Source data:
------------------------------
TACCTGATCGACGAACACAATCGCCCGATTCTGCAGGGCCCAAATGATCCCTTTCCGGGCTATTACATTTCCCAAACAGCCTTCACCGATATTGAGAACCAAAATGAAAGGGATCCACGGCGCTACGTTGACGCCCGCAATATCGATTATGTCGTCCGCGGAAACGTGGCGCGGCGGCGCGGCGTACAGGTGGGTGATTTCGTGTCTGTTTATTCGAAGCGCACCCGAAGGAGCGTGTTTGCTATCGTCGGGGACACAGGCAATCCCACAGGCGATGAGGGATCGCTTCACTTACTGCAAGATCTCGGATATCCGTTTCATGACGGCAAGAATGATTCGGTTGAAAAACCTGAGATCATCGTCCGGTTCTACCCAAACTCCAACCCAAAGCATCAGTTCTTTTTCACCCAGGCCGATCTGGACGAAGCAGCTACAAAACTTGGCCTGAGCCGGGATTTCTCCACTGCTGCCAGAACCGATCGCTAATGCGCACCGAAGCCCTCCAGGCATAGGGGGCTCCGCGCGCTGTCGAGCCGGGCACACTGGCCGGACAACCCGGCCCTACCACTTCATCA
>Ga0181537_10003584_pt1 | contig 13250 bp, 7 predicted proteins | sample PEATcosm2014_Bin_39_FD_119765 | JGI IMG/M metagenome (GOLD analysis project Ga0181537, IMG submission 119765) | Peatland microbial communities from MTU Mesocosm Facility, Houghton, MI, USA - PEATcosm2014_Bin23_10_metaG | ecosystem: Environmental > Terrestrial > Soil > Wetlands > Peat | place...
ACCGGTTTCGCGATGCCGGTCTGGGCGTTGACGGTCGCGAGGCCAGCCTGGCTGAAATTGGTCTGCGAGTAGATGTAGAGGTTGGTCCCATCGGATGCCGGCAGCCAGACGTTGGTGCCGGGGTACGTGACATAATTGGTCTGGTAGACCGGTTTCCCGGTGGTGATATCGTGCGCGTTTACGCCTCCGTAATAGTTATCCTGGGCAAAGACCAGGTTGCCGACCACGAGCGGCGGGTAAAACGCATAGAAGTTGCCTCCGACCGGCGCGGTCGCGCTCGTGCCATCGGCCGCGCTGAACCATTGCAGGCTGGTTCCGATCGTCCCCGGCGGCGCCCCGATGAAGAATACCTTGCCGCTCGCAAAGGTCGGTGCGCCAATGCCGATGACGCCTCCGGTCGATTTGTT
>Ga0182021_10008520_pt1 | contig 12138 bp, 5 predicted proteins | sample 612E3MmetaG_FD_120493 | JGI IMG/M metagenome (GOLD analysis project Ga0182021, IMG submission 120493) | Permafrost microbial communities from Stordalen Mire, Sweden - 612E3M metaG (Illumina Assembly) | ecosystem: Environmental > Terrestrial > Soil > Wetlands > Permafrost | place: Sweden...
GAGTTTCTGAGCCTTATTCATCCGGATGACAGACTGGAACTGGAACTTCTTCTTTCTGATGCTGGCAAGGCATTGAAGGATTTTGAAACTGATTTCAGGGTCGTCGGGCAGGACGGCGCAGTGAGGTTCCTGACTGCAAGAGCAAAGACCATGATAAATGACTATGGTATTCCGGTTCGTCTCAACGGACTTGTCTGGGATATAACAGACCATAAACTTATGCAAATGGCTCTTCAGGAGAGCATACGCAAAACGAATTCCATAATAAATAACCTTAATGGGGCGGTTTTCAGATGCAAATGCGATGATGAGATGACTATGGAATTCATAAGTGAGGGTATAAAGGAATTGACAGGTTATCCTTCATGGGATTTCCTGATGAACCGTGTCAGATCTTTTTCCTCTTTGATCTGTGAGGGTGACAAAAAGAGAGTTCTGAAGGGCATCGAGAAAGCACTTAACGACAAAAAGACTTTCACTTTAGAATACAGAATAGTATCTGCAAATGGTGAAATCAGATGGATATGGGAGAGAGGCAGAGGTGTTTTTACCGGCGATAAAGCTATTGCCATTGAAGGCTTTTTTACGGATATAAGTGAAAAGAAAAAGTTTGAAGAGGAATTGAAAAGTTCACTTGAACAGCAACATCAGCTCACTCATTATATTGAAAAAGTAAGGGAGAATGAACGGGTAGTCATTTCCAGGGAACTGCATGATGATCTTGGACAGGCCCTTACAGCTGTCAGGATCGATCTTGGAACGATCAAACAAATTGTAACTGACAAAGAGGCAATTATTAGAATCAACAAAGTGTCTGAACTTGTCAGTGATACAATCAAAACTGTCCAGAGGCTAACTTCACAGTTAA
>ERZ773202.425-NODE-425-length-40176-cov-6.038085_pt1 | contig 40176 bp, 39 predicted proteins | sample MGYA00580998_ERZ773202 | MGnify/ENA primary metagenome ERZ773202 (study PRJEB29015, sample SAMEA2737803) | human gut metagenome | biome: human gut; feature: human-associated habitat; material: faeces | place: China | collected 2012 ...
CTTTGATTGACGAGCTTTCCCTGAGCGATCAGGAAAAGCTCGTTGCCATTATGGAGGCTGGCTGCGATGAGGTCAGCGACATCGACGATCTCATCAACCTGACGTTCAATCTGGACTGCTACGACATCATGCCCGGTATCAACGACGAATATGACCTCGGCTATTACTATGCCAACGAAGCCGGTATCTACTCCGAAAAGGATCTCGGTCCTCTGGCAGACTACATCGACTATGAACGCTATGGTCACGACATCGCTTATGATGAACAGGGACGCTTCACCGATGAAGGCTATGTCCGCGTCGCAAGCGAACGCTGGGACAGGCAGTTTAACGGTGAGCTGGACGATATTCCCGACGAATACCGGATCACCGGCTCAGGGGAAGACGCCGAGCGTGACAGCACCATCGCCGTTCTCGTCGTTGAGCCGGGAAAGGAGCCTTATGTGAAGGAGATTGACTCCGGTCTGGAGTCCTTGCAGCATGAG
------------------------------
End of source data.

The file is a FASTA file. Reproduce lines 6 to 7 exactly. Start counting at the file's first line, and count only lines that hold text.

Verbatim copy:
>ERZ773202.425-NODE-425-length-40176-cov-6.038085_pt1 | contig 40176 bp, 39 predicted proteins | sample MGYA00580998_ERZ773202 | MGnify/ENA primary metagenome ERZ773202 (study PRJEB29015, sample SAMEA2737803) | human gut metagenome | biome: human gut; feature: human-associated habitat; material: faeces | place: China | collected 2012 ...
CTTTGATTGACGAGCTTTCCCTGAGCGATCAGGAAAAGCTCGTTGCCATTATGGAGGCTGGCTGCGATGAGGTCAGCGACATCGACGATCTCATCAACCTGACGTTCAATCTGGACTGCTACGACATCATGCCCGGTATCAACGACGAATATGACCTCGGCTATTACTATGCCAACGAAGCCGGTATCTACTCCGAAAAGGATCTCGGTCCTCTGGCAGACTACATCGACTATGAACGCTATGGTCACGACATCGCTTATGATGAACAGGGACGCTTCACCGATGAAGGCTATGTCCGCGTCGCAAGCGAACGCTGGGACAGGCAGTTTAACGGTGAGCTGGACGATATTCCCGACGAATACCGGATCACCGGCTCAGGGGAAGACGCCGAGCGTGACAGCACCATCGCCGTTCTCGTCGTTGAGCCGGGAAAGGAGCCTTATGTGAAGGAGATTGACTCCGGTCTGGAGTCCTTGCAGCATGAG